From chatting to other writers, I know that many authors start writing character first and then develop a plot. This is possible with historicals, but I would say that you need to know a bit about the period before you can decide what characters are possible. If you wanted to write a story set against the backdrop of 18th century coaching it would be handy to know what a postillion and an ostler where, how they might meet and what opportunities they might have to get to know each other. What people ate, how they dressed, whether they could do things that we take for granted, all go to provide a solid scene against which the drama can play out. Money, weights and measures are important too.
There are books on all these subjects and websites galore where enthusiasts have posted invaluable information – I’ll list some of those below. Knowing a bit about what is possible offers all kinds of opportunities for plot and conflict. For instance, if you are writing Age of Sail fiction, knowing a bit about the layout of the ship, how the watches changed and the command structure is pretty essential if you want your sailor lovers to have any quality time alone.
Another thing that we take for granted is our mindset – the way we look at life, our expectations, our prejudices, our privilege. I’ve often seen historical novels where the heroes’ attitudes are indistinguishable from those of the modern day. These may be more comfortable to read from a political correctness point of view but always strike me as being unrealistic. I don’t buy into the idea that romance writers are just writing fantasies. Ignoring the ugly realities of the past does nobody any service. Past attitudes to the poor, to women, to people of colour, to people who speak a different language, wear different clothing, all impact on the mindset of your heroes and it’s a challenge to make a man likeable while still having him realistically patronising to those he ‘knows’ to be his inferiors. It would be possible to write a story set in Rome with no mention of slavery, and that would probably be more palatable to readers unless they were really into master/slave erotica, but I’d prefer to write a man who hates the idea of slavery yet finds himself in possession of a slave [that’s another WIP by the way – I’m my own worst enemy].
Many thanks to UK Gay Romance for giving space to ramble.
Shire Books – a publisher specialising in slim booklets on specific subjects. Very handy for tight focus research and each book has a useful bibliography.
Old House Books – a subsidiary of Shire who specialise in reprints.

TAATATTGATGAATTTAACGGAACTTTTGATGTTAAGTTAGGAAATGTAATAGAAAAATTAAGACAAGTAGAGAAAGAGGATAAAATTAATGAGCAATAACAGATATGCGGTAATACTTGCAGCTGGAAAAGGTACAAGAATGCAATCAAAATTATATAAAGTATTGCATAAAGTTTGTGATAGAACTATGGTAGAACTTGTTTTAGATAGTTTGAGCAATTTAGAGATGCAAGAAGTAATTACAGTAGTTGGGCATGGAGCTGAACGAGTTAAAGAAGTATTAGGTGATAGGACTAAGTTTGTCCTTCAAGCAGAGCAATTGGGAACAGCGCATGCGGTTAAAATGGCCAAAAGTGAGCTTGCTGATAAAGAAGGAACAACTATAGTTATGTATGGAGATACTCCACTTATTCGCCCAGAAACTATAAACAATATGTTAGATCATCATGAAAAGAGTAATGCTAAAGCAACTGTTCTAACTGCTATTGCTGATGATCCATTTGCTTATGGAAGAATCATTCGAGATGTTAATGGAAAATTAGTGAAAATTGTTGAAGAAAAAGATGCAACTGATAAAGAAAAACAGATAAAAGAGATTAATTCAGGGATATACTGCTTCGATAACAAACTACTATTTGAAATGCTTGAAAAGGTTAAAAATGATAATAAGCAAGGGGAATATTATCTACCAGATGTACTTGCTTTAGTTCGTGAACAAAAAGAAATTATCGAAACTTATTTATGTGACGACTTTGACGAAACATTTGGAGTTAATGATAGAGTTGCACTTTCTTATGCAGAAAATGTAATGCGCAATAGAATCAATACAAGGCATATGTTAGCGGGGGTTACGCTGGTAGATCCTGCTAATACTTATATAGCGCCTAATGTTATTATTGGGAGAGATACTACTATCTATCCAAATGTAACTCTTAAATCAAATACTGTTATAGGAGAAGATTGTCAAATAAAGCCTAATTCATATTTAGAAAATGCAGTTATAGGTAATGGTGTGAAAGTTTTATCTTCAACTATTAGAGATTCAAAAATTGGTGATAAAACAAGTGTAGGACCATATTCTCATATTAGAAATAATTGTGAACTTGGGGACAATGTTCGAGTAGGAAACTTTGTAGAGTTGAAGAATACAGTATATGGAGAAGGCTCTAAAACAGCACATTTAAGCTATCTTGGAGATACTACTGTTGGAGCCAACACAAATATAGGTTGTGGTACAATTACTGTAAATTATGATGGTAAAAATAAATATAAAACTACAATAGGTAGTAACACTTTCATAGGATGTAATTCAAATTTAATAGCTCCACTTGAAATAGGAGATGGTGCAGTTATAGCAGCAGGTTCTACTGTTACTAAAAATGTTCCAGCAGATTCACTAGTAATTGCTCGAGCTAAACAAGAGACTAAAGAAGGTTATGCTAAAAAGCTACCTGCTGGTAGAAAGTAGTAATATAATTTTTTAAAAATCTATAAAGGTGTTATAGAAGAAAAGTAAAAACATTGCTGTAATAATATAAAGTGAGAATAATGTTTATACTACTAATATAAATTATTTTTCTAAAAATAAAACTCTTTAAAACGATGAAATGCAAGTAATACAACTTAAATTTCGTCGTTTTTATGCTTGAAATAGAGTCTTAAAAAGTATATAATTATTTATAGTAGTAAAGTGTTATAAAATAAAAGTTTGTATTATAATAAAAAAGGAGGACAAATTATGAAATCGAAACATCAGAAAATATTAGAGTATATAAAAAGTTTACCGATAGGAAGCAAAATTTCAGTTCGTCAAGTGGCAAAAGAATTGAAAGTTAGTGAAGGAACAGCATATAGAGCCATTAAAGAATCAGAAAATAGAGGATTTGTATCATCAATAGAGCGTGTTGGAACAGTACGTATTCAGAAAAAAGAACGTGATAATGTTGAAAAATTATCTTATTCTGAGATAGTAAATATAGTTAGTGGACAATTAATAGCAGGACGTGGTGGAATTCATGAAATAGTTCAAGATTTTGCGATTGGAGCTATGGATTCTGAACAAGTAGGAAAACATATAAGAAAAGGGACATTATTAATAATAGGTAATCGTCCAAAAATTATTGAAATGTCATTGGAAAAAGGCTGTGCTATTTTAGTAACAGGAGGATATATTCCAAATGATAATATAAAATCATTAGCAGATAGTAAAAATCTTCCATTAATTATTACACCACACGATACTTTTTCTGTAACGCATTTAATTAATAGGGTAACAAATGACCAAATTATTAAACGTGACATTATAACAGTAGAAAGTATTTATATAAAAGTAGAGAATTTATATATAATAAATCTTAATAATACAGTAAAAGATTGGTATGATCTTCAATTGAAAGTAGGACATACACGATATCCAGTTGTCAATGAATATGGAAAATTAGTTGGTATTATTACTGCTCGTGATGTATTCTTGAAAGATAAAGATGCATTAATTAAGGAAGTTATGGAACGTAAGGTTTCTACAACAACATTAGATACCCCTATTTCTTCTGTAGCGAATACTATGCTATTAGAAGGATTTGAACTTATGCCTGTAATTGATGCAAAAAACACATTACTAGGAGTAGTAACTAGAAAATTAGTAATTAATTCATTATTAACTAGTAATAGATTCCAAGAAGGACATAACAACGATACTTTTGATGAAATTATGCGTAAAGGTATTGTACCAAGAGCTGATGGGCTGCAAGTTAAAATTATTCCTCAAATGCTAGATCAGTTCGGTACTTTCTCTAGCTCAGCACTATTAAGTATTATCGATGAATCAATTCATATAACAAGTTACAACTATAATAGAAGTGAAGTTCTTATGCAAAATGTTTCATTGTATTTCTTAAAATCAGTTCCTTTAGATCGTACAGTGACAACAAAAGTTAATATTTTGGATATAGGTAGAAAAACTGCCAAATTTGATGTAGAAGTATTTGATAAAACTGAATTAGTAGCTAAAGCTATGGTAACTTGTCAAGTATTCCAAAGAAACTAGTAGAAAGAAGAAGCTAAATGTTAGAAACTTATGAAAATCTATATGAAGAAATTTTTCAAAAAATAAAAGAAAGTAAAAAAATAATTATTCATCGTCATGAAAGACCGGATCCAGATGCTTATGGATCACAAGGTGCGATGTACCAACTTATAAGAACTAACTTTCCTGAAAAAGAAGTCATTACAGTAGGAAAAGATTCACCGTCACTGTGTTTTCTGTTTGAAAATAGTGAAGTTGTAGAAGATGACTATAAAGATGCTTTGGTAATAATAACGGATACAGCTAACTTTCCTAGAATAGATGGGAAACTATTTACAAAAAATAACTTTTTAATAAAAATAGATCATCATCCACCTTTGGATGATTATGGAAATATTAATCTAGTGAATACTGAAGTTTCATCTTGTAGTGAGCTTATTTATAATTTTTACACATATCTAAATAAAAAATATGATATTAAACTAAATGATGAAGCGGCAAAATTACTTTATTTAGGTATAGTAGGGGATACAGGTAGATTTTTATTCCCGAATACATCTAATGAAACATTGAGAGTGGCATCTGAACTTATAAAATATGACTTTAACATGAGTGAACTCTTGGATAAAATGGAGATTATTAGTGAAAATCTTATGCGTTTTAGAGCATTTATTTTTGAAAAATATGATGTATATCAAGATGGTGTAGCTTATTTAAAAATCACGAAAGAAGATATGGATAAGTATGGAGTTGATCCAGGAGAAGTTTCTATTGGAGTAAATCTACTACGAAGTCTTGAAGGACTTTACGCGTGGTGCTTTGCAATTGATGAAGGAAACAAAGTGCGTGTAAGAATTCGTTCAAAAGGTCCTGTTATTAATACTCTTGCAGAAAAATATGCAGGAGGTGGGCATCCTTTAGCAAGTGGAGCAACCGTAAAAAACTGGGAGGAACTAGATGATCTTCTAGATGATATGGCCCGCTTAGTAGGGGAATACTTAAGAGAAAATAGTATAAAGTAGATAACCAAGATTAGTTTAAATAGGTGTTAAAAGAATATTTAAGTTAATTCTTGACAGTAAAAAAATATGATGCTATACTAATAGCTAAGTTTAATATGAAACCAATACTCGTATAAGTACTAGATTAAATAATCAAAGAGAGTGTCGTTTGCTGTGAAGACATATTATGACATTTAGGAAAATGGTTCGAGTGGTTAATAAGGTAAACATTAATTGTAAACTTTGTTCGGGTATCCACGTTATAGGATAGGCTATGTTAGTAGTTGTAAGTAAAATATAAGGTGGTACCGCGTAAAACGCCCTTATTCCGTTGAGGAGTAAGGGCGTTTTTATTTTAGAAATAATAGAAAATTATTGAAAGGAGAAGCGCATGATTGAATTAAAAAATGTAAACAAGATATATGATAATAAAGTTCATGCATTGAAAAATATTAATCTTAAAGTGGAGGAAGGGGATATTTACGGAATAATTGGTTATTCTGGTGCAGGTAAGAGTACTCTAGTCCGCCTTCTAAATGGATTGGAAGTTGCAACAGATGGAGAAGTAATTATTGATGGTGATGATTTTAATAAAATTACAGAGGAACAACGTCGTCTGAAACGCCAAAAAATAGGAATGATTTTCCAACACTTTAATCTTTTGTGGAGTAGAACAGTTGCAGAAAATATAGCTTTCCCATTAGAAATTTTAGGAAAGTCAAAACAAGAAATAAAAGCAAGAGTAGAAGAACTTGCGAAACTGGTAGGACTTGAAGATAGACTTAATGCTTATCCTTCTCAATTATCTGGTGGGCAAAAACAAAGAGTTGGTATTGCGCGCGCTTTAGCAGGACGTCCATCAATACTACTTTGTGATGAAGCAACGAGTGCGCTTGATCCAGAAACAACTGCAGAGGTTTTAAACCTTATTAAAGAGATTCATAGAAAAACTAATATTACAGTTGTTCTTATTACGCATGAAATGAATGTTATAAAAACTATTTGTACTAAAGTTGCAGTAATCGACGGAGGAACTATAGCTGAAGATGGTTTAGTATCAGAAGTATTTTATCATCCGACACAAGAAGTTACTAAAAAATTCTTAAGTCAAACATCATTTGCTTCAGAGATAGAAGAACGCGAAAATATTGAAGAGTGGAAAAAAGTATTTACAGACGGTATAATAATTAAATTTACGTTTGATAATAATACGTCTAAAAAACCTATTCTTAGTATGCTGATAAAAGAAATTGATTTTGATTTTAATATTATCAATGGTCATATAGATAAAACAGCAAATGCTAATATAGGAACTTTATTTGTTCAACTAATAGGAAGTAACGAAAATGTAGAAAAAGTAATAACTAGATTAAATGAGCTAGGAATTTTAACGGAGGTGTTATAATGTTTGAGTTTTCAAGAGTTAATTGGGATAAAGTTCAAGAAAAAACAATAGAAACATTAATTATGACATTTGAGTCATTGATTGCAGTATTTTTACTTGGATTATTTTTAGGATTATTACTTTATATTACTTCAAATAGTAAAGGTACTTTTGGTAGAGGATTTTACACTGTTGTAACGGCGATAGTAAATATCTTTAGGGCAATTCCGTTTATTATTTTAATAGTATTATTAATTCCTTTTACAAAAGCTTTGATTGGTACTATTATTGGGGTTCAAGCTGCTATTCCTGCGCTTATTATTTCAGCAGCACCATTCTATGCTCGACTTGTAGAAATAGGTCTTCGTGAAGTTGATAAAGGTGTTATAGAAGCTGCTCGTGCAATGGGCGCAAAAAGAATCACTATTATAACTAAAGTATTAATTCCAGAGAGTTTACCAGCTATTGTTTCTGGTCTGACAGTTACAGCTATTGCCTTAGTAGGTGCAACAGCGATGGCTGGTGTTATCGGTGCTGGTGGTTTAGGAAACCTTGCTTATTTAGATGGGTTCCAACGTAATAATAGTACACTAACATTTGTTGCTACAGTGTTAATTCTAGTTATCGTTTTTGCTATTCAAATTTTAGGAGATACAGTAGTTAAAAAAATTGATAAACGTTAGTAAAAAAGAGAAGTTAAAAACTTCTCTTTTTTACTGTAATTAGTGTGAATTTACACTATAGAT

Osprey Books – mostly military history, these picture books provide brilliant visual resources for arms armour, weapons and accessories plus potted histories and decent bibliographies.
Genmaps – reproductions of old maps of England, Scotland and Wales. Searchable by period and by county.
The Grub Street Project – maps of 18th century London. I can lose myself in this site, clicking down and down closer to street level until I can see individual buildings.
The National Archives – click on Menu to get options for searching. I have found pure gold on this site, often accidentally while looking for something else. There’s a bit of everything – governmental records, reports from ambassadors, accountancy, details of changes of staff in far flung provinces. Masses of material, though, so approach with caution unless you want to be plot bunnied.
Financial Resources – a variety of tools for getting the financial details right in your stories.
Trade Directories – these travellers guides were produced from the 18th century until the phone book made them unnecessary. They are treasure troves of information – period appropriate names, local surnames, businesses, pub names, times of stage coaches and carriers – again use with caution because it’s possible to get lost in them.
Elin writes mostly historical fiction, mostly action adventure romps with gay heroes, and does it very slowly. She’s chuffed to bits that her novel On a Lee Shore, about pirates, is a finalist in the LGBT Historical section of the Rainbow Awards.
On A Lee Shore
“Give me a reason to let you live…”
Beached after losing his ship and crew, and with England finally at peace, Lt Christopher Penrose will take whatever work he can get. A valet? Why not? Escorting an elderly diplomat to the Leeward Islands seems like an easy job, but when their ship is boarded by pirates, Kit’s world is turned upside down. Forced aboard the pirate ship, Kit finds himself juggling his honor with his desire to stay alive, not to mention his desire for the alarming–yet enticing–captain, known as La Griffe.
Kit has always obeyed the rules, but as the pirates plunder their way across the Caribbean, he finds much to admire in their freedom. He deplores their lawlessness but is drawn to their way of life, and begins to think he might just have found a purpose. Dare he dream of finding love too? Or would loving a pirate take him too far down the road to ruin?